-- Sarah McLachlan in the L.A. Times
I recently learned that the parent of a friend has been diagnosed with early-onset dementia. My friend packed up her husband and kids, sold her house, left a job she loves in her chosen field, and moved 2,000+ miles back into her childhood home.
Brain cancer and dementia are two very different diagnoses, but they have a lot in common, among them loss of function, personality changes, and having to take the car keys away from a parent against their will. And death. Almost like brain cancer, but without the radiation and chemo.
I spent a long time trying to wrap my head around the fact that my grandmother, my mom's mom, had died at the very early age of 74, but my mom? 59 at diagnosis. If 74 was young, what the hell was 60 or 61? Here I was in my very early 30s and my friends were now losing their grandparents. What the fuck?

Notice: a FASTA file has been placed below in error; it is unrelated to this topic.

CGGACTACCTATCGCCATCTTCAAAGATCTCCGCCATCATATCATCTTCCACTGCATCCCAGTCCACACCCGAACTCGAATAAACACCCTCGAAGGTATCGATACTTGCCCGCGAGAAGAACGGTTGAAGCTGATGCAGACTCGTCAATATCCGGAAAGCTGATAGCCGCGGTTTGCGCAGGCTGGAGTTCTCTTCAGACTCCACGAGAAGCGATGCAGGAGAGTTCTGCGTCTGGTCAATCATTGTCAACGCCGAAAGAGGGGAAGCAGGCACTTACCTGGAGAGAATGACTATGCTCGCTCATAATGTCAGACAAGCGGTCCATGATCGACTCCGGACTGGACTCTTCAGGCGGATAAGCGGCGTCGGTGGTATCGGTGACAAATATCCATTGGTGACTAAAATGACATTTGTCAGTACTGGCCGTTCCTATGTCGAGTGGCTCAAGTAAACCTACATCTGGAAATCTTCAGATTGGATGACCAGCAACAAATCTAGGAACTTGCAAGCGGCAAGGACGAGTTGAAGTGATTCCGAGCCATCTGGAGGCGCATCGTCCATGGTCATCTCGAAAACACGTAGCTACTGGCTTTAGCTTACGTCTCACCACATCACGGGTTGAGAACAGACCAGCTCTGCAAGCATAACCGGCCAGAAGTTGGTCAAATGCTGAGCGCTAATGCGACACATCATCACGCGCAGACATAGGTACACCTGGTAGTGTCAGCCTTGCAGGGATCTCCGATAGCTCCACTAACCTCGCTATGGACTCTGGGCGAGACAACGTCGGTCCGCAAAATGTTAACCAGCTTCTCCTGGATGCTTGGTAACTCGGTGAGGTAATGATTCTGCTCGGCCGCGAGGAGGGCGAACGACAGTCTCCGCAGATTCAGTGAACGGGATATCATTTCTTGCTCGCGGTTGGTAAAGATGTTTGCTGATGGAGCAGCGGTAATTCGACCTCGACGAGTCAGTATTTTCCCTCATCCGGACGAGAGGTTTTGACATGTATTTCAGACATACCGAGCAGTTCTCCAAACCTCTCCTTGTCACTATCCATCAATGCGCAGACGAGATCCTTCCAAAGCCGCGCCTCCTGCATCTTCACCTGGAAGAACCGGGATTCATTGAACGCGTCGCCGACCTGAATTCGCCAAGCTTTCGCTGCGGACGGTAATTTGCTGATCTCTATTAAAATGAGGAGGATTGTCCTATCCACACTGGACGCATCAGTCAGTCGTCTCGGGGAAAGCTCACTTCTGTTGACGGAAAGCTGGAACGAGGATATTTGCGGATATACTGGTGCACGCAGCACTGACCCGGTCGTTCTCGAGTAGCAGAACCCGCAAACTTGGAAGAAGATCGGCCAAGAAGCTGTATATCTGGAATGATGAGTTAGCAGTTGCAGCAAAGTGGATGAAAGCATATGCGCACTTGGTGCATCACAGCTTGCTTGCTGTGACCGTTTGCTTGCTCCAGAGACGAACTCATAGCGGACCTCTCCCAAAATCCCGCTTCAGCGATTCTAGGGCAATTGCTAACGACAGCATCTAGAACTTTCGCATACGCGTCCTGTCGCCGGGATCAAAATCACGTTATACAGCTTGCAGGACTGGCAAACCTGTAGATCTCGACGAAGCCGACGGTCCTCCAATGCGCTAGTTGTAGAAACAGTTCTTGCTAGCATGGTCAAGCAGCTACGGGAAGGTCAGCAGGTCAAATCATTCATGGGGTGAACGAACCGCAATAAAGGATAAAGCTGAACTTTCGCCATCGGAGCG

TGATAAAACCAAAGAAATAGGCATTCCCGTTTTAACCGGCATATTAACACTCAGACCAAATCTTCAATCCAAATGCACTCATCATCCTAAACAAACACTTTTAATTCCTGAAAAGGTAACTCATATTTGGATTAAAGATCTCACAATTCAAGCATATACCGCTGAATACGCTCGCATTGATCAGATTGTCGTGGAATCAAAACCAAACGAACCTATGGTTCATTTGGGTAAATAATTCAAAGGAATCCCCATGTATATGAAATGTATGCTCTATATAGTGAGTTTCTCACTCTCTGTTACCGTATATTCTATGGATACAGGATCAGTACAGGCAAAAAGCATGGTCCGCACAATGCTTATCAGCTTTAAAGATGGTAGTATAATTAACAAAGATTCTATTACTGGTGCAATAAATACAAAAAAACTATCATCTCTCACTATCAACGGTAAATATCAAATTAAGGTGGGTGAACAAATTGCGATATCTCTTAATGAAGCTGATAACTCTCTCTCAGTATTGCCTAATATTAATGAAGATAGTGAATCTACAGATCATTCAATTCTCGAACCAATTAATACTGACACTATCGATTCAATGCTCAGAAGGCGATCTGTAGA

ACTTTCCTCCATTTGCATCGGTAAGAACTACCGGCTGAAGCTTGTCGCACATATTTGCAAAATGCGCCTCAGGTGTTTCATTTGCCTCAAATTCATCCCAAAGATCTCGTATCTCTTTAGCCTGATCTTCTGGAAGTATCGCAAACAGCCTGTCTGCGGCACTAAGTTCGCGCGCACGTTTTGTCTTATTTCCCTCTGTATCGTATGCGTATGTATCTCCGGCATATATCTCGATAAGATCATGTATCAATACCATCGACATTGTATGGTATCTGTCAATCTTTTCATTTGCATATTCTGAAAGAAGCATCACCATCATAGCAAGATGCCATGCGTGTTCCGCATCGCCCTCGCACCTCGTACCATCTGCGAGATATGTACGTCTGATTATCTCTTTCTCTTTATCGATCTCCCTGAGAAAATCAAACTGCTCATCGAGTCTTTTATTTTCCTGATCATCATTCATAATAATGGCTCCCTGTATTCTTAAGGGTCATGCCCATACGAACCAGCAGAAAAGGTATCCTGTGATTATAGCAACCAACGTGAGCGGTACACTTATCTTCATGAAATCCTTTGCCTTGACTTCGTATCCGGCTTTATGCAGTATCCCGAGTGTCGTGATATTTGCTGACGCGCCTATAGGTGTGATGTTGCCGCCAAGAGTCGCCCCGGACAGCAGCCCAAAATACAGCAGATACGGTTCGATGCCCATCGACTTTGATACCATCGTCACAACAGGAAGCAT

And then I read the above excerpt and it hit me. My college roommate lost her dad from a sudden heart attack our freshman year. At least four girlfriends, all a few years older than me, lost their moms to breast cancer a few years back. Plus my old Jazzercise instructor, and another woman from our class, who is now losing her dad, too.
I wasn't that young, and neither was my mom. I was not alone, just temporarily blinded by grief.
I can look back now at the seventeen months on that damn emotional roller coaster knowing that the hard part is over. With the stress of my mom's illness gone only the sadness remains. I cannot begin to put into words how much easier and uncomplicated my life is now vs. a year ago.
I think of my friend. Her mom's expected life expectancy? Six to ten years. Forget the uncertainty of will it be six years, or ten, or maybe just four? How much time will they have? My friend has an average of six to ten years of slow moving hell in front of her. All of it, for years, and the majority of her children's childhood.
As it turns out we got off easy. Who knew?